If that description calls to mind The Replacements, it's no coincidence. Miller is a fan of the Minneapolis cult heroes, and now counts Tommy Stinson among his own friends and fans. Best known as bassist for the Mats and more recently Guns 'n' Roses, Stinson joined the Old 97's in the studio in Austin, Texas, to lay down electric guitar on ## tracks, elevating the sense of reckless musical abandon to new heights and lending the album an air of the Rolling Stones' double-guitar attack. It's a collaboration Miller never would have even imagined in 1994 when the band released their debut.
"We didn’t think we'd last until the year 1997," Miller laughs. "We thought the name would get a little weird when it became 1997, but we decided none of our bands had ever lasted that long, so let's not even worry about it. But as it all started to unfold, we realized we could maybe make a living doing this, and we were all really conscious of wanting to be a career band. It was way more important to us to maintain a really high level of quality, at the expense, perhaps, of having hit singles or fitting in with the trends of the time, and I'm glad we did that."
Twenty years on, it's safe to say rock and roll has indeed been very, very good to the Old 97's.
When you hear about the son of two country music legends, the product seems inevitable…
But what you get from Shooter Jennings is a little bit of that, and a whole lot of what you didn't realize you wanted.
A musician, song writer, producer, and video game creator, Jennings has released eight studio albums, two live records, and has produced and released various projects courtesy of his own record label Black Country Rock. Jennings’ career hasn't ever stuck to one format, and you can find him all over the map when it comes to where he is at in the game.
His latest album, released in 2016, Countach (For Giorgio), came in at #7 on the US Dance/Electronic charts, and was Jennings’ ode to electronic music innovator and songwriter, Giorgio Moroder. The album features songs with various artists including Marilyn Manson, Brandi Carlile, and Steve Young.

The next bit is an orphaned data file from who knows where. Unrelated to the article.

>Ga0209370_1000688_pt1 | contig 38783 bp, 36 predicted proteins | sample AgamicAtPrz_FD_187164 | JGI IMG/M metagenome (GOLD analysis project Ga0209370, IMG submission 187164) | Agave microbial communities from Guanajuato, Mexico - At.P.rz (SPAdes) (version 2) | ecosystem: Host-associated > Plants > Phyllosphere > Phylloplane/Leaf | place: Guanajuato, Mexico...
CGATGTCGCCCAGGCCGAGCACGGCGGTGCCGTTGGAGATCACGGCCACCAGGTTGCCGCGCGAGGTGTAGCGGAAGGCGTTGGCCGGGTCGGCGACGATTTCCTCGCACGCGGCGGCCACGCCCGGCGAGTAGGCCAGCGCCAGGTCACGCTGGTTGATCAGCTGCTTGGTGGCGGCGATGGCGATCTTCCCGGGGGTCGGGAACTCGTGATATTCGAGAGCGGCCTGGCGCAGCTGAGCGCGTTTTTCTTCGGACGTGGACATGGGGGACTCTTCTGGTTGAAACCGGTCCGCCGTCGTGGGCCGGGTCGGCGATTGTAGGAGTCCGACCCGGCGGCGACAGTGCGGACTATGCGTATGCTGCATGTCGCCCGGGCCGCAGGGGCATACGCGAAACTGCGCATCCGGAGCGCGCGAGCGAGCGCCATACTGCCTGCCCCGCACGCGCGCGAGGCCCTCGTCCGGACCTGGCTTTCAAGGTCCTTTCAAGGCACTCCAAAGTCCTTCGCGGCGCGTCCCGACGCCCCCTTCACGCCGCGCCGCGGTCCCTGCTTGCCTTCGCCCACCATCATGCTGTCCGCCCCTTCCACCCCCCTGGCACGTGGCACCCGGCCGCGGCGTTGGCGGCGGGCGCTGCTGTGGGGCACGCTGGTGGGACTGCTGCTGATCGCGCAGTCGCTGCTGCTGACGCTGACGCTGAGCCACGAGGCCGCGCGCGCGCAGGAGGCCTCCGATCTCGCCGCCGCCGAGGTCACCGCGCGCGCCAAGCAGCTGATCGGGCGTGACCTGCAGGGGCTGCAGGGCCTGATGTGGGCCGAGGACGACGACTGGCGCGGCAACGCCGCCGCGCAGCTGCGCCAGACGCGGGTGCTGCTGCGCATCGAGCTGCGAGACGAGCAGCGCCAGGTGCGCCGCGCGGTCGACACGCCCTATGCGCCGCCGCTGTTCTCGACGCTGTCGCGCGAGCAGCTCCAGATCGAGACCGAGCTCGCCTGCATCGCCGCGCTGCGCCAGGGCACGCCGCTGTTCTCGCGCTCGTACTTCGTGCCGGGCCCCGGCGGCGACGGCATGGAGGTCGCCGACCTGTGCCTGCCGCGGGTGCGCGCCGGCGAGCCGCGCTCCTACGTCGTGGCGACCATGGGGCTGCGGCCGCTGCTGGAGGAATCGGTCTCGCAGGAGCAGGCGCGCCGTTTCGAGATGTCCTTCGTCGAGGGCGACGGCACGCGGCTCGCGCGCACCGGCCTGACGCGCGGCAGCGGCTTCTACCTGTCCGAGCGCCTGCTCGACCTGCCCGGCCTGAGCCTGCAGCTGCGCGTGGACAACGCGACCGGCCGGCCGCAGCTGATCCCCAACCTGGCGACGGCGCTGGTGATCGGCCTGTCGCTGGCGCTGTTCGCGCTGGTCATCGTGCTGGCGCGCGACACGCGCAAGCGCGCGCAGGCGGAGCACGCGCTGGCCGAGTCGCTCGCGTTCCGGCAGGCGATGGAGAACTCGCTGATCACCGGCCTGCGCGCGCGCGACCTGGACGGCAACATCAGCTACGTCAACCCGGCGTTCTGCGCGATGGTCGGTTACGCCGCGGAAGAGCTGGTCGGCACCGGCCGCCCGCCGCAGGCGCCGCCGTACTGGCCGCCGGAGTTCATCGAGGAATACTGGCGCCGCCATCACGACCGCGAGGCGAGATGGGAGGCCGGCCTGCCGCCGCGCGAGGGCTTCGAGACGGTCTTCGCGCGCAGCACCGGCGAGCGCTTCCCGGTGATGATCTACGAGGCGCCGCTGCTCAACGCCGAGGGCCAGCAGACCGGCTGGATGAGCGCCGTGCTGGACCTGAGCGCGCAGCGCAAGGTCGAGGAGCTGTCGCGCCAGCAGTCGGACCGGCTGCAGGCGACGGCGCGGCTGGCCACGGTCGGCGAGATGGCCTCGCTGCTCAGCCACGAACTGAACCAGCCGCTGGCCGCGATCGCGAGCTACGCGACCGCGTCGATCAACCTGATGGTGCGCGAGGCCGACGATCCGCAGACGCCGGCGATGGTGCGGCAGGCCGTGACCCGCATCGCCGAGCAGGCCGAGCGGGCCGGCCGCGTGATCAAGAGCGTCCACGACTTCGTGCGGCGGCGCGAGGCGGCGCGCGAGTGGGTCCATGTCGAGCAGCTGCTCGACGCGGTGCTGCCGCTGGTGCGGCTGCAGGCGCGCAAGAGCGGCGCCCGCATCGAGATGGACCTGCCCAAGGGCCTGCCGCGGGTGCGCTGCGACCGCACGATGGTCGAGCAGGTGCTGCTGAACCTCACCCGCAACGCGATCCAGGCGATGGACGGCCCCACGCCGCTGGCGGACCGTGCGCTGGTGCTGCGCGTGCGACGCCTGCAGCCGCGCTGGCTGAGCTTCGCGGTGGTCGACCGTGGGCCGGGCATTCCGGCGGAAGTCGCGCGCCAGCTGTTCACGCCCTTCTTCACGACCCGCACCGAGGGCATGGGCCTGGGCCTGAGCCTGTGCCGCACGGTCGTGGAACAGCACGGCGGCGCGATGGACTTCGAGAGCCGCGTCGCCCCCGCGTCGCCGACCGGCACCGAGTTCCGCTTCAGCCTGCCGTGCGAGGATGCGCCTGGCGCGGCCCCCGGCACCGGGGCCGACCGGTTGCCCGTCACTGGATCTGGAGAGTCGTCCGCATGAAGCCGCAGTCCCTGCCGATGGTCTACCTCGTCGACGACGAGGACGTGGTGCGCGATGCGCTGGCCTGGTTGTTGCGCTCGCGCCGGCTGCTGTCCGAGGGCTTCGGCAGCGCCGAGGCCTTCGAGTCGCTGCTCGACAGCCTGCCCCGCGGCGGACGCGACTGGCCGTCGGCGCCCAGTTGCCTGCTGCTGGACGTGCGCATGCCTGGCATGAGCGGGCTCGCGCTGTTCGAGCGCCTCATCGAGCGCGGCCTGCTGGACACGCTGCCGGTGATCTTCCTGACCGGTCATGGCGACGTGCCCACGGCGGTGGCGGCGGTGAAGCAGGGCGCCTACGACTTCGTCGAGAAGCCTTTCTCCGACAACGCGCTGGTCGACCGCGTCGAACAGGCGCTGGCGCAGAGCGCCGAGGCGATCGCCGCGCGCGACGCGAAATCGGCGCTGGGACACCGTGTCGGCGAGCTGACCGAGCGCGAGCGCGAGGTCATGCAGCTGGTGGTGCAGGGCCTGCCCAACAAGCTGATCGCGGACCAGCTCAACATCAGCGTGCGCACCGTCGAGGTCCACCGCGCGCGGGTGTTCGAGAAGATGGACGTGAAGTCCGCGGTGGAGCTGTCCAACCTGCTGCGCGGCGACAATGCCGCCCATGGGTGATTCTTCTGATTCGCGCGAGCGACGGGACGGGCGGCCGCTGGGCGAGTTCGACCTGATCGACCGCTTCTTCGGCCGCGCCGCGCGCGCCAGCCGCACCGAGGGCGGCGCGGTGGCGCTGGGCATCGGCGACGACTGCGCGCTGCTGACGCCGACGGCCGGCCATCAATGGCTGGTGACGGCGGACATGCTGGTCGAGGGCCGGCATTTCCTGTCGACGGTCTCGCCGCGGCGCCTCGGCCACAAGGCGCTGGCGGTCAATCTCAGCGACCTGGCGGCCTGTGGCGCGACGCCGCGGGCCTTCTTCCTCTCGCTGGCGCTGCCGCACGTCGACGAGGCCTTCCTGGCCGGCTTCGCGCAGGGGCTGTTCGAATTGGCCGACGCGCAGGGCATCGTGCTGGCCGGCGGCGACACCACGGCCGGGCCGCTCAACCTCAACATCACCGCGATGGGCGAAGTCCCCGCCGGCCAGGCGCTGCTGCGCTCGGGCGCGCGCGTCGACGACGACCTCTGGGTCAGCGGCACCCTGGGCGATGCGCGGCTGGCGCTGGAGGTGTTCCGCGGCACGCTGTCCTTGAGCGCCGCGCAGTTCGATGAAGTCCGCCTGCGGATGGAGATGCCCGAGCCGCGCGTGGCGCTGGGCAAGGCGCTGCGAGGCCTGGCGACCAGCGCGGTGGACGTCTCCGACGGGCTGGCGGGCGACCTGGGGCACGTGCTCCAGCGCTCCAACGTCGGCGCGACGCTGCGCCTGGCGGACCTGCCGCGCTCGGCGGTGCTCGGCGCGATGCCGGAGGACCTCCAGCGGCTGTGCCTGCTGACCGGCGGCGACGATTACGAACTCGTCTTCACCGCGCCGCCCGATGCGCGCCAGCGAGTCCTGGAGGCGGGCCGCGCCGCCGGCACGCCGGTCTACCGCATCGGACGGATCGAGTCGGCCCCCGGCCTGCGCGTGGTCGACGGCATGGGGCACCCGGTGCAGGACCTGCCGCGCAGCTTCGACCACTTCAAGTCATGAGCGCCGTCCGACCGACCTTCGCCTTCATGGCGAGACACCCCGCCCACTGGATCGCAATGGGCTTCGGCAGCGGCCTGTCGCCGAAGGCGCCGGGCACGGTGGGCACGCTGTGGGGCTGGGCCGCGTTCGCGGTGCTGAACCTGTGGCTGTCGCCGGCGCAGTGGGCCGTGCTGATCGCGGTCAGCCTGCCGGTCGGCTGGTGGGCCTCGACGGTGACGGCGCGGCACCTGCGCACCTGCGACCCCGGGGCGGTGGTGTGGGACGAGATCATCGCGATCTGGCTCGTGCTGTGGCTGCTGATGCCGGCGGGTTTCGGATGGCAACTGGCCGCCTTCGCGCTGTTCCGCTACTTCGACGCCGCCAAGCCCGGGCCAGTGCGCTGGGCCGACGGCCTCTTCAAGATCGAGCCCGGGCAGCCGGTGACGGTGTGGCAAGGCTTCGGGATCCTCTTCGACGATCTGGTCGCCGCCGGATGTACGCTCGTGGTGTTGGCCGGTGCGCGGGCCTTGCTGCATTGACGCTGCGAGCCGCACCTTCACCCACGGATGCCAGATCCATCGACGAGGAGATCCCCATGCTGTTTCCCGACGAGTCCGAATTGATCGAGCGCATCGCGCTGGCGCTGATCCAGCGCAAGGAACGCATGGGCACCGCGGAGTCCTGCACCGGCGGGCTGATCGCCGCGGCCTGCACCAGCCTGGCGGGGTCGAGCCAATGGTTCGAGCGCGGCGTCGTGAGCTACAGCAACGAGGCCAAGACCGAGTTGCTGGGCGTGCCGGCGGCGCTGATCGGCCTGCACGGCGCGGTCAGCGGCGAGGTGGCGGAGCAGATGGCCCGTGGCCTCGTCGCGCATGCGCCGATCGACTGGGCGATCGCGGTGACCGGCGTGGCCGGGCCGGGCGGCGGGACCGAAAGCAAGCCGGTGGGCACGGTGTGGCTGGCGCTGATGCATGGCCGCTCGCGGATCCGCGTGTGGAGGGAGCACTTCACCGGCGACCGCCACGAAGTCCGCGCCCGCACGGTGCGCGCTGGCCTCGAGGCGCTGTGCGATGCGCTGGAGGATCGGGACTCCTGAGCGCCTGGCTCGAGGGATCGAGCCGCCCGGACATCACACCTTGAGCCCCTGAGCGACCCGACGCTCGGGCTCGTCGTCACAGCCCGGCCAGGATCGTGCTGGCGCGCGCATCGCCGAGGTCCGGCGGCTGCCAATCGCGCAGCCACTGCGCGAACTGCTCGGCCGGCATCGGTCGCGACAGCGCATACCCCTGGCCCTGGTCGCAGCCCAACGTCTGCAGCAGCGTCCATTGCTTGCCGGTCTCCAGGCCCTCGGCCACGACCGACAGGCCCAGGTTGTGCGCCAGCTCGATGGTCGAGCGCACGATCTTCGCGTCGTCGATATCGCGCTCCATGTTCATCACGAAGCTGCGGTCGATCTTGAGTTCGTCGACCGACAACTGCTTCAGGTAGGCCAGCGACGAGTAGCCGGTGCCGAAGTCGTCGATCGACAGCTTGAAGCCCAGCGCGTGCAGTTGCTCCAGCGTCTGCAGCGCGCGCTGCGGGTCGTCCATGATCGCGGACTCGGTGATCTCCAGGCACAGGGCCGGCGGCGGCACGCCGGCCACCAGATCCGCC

With his 2005 debut solo record, Put The O Back In Country, Jennings enlisted Dave Cobb as producer (who remained producer on his first four solo records) and the album included southern rock tracks “4th Of July” and “Steady At The Wheel”. The record debuted at #22 on the US Country chart.
Fast forward to 2010, and you’ll find Jennings releasing Black Ribbons, a heavy, psychedelic-country-rock concept album that included narration from Stephen King as the album’s character Will O’ The Wisp. At the time, the album was a left turn for Jennings, but created a new path for fans of all genres, and somewhat of a cult-following of the record. Black Ribbons will be re-released on November 8th, 2016 (Election Day) as an “Ultimate Edition”
While some stay in the safe-place of their genres, Jennings continues to place himself where he wants to be, and creates exactly what he feels is needed for the time. Music.
Discography (Studio Albums)
Put The O Back In Country (2005) - #22 on US Country
Electric Rodeo (2006) - #12 on US Country
The Wolf (2007) - #12 on US Country
Black Ribbons (2010) - #16 on US Indie
Family Man (2012) - #10 on US Country
The Other Life (2013) - #19 on US Country
Don’t Wait Up (For George) EP - (2014) #23 on US Country
Countach (For Giorgio) (2016) - #7 on US Dance/Electronic